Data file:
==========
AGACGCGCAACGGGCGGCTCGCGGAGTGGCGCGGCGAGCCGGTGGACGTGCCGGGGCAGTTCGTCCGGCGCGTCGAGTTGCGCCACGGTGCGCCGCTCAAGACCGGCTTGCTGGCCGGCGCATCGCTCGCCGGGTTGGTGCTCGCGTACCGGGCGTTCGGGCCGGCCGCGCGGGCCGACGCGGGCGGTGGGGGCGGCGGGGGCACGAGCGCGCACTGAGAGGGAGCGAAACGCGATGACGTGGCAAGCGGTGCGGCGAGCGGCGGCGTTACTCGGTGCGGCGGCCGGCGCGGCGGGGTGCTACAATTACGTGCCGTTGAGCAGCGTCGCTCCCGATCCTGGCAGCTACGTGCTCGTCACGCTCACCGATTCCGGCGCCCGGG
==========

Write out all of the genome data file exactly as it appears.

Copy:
AGACGCGCAACGGGCGGCTCGCGGAGTGGCGCGGCGAGCCGGTGGACGTGCCGGGGCAGTTCGTCCGGCGCGTCGAGTTGCGCCACGGTGCGCCGCTCAAGACCGGCTTGCTGGCCGGCGCATCGCTCGCCGGGTTGGTGCTCGCGTACCGGGCGTTCGGGCCGGCCGCGCGGGCCGACGCGGGCGGTGGGGGCGGCGGGGGCACGAGCGCGCACTGAGAGGGAGCGAAACGCGATGACGTGGCAAGCGGTGCGGCGAGCGGCGGCGTTACTCGGTGCGGCGGCCGGCGCGGCGGGGTGCTACAATTACGTGCCGTTGAGCAGCGTCGCTCCCGATCCTGGCAGCTACGTGCTCGTCACGCTCACCGATTCCGGCGCCCGGG